On July 4, Pyongyang made major progress toward that goal, announcing it had successfully tested an intercontinental ballistic missile.
It's one of a number of ballistic missile tests this year, and showed North Korea has the ability to potentially strike a US state.
With each test, Pyongyang builds its expertise.
We asked David Wright, co-director of the Global Security Program at the Union of Concerned Scientists and an expert on arms control and missile proliferation, to break down what we've learned from the year's tests.
What did we learn from the July 4 test?
The missile appears capable of traveling at least 6,500 kilometers (4,000 miles), which is a big increase over the May 14 test. This puts it in the ICBM category, which is defined as a missile with range longer than 5,500 kilometers (3,400 miles). Its range would allow it reach all of Alaska and parts of the Hawaiian island chain, but it would still fall about 1,500 kilometers (950 miles) short of the US West Coast (Seattle) and roughly 2,500 kilometers (1,550 miles) short of reaching big cities like San Francisco or Los Angeles.
We're still analyzing this missile based on photos North Korea released, which will help us understand what next steps North Korea may take in its missile program. But the advances demonstrated over the past few months strongly suggest that unless Pyongyang agrees to halt its missile testing, it will continue to increase its missile range and eventually have the ability to reach the west coast and other targets with a nuclear warhead.
Most important test before July 4
Calculations show the missile used in the May 14 test would have a range of about 4,800 kilometers (2,980 miles). We don't know the payload used in the test, and if it was lightweight, the actual range with a nuclear warhead would be significantly shorter. This range is long enough to reach US bases in Guam (3,400 kilometers from North Korea), but no other new targets.
This missile appeared to use an engine we had not seen flight tested previously, and which may have been designed by North Korea.
It seems likely that North Korea would need a more powerful engine to make a bigger rocket that would have intercontinental range, but this successful test seemed to show that it was on a technically credible path to doing that. It also indicated its missile engineers were becoming more sophisticated.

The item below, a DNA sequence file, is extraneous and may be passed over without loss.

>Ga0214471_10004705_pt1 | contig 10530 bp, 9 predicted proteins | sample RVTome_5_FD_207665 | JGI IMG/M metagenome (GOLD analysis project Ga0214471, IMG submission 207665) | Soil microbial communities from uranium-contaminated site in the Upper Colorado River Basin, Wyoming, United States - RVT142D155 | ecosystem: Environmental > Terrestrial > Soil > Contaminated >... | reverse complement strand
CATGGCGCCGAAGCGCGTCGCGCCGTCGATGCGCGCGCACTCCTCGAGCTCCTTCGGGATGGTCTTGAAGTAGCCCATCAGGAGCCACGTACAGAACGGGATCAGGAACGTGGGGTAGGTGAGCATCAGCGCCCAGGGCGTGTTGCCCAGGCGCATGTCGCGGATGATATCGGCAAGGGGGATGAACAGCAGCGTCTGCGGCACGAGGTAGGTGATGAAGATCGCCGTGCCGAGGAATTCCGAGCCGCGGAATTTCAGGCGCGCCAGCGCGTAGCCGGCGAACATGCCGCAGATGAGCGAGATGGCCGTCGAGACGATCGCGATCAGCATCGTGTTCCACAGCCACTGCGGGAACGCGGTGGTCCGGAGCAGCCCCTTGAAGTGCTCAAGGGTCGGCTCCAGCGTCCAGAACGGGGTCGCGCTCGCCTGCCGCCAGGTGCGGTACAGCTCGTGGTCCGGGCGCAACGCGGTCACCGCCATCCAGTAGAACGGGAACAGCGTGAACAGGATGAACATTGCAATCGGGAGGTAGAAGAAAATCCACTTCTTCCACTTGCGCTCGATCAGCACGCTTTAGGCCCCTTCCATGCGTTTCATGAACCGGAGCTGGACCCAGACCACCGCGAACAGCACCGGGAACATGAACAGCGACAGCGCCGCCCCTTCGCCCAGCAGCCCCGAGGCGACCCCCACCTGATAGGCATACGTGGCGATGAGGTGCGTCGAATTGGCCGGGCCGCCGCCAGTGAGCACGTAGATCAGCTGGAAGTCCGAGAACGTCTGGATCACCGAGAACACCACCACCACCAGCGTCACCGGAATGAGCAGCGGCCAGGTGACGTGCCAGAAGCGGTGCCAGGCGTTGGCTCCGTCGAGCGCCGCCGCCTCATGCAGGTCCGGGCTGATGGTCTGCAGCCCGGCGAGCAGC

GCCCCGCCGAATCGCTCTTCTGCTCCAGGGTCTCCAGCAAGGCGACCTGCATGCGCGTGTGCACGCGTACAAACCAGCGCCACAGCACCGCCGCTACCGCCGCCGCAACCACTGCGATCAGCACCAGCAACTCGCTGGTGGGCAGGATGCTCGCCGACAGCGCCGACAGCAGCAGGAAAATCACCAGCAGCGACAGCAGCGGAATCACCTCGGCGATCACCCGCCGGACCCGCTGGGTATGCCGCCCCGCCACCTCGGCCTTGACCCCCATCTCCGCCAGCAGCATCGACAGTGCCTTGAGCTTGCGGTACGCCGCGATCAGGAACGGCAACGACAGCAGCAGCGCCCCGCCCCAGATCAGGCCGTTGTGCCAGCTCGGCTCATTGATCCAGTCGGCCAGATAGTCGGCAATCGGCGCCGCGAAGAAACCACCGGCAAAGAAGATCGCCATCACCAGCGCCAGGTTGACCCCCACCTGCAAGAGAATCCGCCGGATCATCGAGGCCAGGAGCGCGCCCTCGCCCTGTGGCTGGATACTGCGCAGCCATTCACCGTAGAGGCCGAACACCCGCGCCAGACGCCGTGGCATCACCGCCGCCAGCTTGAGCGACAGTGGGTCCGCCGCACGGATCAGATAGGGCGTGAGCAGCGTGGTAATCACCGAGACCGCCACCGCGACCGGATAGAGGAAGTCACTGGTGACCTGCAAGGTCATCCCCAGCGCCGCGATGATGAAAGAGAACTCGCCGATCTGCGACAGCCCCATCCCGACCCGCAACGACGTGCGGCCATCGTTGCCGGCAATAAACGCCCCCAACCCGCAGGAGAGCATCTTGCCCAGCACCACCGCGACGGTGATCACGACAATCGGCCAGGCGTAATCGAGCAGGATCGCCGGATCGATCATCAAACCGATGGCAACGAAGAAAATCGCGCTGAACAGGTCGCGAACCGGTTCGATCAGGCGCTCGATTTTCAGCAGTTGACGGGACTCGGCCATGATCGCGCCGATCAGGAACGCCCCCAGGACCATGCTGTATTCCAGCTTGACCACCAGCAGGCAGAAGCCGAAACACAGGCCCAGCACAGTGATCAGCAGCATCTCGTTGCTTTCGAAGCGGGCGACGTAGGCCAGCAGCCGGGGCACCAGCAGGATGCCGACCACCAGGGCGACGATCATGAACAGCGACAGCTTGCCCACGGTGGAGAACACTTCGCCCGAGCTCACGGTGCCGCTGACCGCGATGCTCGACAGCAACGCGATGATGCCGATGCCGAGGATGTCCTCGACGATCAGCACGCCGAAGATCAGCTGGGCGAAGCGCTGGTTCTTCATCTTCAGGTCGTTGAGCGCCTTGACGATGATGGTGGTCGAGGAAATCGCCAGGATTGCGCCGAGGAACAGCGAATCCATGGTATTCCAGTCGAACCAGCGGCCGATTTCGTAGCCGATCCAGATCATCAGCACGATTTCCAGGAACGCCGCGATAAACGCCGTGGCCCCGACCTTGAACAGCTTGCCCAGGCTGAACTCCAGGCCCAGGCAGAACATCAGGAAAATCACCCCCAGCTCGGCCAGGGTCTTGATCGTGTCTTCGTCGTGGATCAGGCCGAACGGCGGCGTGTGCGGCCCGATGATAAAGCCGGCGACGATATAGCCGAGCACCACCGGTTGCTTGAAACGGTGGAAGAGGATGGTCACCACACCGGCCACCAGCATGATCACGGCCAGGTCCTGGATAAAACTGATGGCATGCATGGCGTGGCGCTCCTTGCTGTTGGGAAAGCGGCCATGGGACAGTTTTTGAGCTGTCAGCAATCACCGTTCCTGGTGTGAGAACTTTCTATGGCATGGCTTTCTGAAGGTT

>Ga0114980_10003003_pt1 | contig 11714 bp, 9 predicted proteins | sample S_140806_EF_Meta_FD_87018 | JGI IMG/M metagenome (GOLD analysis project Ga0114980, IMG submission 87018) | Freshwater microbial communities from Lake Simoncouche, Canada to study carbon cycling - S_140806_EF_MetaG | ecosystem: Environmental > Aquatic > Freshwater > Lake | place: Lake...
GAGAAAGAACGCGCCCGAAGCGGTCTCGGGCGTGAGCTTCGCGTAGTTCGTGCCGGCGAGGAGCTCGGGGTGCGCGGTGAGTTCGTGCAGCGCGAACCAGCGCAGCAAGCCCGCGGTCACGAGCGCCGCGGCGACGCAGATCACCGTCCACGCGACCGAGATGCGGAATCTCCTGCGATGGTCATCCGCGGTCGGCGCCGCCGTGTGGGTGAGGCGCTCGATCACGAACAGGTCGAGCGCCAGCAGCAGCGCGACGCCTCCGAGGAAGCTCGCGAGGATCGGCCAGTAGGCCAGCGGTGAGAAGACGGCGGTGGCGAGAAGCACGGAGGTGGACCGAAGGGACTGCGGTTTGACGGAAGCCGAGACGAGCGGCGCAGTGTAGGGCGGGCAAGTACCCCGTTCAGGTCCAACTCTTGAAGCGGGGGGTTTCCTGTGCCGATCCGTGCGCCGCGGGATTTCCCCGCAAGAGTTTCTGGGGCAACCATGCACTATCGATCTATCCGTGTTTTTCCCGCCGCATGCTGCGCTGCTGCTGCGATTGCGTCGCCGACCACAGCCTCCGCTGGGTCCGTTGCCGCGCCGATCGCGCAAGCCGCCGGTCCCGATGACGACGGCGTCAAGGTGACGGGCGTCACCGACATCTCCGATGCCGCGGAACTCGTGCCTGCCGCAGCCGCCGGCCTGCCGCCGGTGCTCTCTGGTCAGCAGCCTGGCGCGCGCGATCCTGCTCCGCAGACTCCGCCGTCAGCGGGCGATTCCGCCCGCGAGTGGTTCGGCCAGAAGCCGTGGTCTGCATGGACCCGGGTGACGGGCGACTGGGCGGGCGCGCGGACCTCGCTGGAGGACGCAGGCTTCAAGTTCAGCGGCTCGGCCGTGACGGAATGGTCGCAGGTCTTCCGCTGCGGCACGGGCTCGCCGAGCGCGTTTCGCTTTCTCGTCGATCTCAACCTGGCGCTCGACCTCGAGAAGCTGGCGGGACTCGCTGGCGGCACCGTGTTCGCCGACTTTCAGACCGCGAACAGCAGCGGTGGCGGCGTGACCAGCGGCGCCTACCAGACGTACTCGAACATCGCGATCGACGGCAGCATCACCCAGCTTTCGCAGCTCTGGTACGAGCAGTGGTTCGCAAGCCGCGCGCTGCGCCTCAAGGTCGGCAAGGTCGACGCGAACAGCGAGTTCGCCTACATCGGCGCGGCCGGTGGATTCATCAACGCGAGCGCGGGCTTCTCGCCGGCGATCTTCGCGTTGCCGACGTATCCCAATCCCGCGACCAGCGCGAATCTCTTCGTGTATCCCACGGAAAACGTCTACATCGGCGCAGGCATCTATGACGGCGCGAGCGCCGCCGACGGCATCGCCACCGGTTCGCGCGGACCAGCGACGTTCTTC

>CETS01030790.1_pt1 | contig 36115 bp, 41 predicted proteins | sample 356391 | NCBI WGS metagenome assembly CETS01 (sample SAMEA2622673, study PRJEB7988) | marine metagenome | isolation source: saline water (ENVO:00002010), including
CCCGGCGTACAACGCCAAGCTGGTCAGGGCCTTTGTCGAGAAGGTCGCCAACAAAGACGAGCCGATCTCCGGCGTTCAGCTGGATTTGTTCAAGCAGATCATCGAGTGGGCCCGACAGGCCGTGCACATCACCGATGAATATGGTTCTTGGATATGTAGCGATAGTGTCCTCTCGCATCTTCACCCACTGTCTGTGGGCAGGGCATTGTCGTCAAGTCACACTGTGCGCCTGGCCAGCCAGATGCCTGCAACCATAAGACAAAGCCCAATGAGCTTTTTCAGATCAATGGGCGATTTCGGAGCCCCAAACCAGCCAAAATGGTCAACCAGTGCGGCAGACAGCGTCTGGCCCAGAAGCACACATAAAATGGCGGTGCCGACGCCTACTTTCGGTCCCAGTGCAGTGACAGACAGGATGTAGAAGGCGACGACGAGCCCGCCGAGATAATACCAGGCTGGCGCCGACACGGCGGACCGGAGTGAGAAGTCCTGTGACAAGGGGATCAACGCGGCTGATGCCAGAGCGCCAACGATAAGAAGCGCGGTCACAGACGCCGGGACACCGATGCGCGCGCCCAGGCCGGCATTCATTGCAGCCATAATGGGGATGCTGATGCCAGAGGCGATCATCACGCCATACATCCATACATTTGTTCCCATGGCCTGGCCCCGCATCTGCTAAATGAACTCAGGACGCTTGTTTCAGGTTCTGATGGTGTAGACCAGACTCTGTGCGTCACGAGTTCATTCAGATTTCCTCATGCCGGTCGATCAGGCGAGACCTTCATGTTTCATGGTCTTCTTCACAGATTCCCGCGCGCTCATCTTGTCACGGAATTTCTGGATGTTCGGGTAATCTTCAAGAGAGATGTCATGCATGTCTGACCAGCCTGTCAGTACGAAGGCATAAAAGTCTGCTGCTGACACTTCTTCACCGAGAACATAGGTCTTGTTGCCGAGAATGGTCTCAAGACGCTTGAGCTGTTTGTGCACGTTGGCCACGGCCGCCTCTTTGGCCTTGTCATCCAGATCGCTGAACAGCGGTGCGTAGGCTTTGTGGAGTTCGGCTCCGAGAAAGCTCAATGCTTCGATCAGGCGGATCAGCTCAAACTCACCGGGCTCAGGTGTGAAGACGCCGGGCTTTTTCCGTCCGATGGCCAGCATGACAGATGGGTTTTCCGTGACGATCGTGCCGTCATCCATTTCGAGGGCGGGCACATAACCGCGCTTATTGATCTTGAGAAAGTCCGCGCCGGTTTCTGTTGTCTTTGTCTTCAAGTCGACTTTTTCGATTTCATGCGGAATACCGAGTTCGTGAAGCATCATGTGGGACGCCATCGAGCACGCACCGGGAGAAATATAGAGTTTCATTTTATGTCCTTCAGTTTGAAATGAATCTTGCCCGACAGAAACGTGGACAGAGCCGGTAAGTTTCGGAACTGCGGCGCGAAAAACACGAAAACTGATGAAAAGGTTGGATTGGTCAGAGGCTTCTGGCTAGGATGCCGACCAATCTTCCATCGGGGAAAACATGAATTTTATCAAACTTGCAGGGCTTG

In early June, a US official told a reporter that three failed tests in April had in fact been previous attempts to launch this missile, suggesting North Korea was running into technical problems with the design.
Is there one theme throughout all the tests?
On all but the shortest test on May 29, the missiles were flown on lofted trajectories. This is presumably so they'd have a shorter range and land in the sea off the Korean Peninsula, rather than overflying Japan, which has caused big international problems for North Korea in the past.
What have we learned about the Pukguksong-2?
On February 12 and May 21, we saw tests of the Pukguksong-2 (Polaris-2), which is a land-based version of the missile (the Pukguksong-1) North Korea launched last year from a submarine.
From the test, we know this missile could travel about 1,250 kilometers (776 miles), although we don't know how heavy a payload this test used. If it was lightweight, the range with a nuclear weapon could be significantly shorter. This range is comparable to its Nodong missile, and can target most or all of Japan.
It is an important step for North Korea because the Pukguksong missiles use solid fuel rather than liquid fuel like the Nodong, which means they can be moved to a launch site and fired quickly.
The Nodong must be filled with fuel once it reaches the launch site, which can take an hour or so.
The history of other countries shows that it could take a decade or more to develop a long-range solid fuel missile. This missile has now had three successful tests — one from a sub and two from land -- after a string of failures.
What did the lone launch of multiple ballistic missiles tell us?
On March 6, North Korea launched four "Extended-Range Scuds" (Scud-ER) simultaneously from mobile launchers on a road.
This is a liquid-fueled missile with a range of about 1,000 kilometers (621 miles) with a 500-kilogram payload, and we think it is something North Korea has had for a while.
So while this test did not show new missile capability, it seemed to show that they were practicing operational use of the missiles, since you might fire multiple missiles in combat.
How did the May 29 test differ from previous short-range missile tests?
We don't know a lot about the May 29 test. It was apparently a Scud missile with a range of several hundred kilometers. What was new about it was a new front end, which had small fins that North Korea claimed help guide it during re-entry to give it high accuracy.
North Korea paraded several missiles with fins on the re-entry vehicle during its April 15 parade, which it presumably would like to use as an anti-ship missile. Guiding a missile with that accuracy is difficult and will require considerable effort to develop.
What did North Korea launch on June 8?
The June 8 launches were cruise missiles, which fly in the atmosphere like small airplanes, rather than ballistic missiles, which are powered only early in flight and then arc toward the target like a baseball. They flew about 125 miles and are likely another system being developed to attack ships.
What about the tests that failed?
In addition to the three failures in April there was also a failed test in March. Little is known publicly about those launches—why they failed or even what missile was fired in March. When tests are successful, North Korea releases detailed photographs and other information that allows us to understand more about the missiles.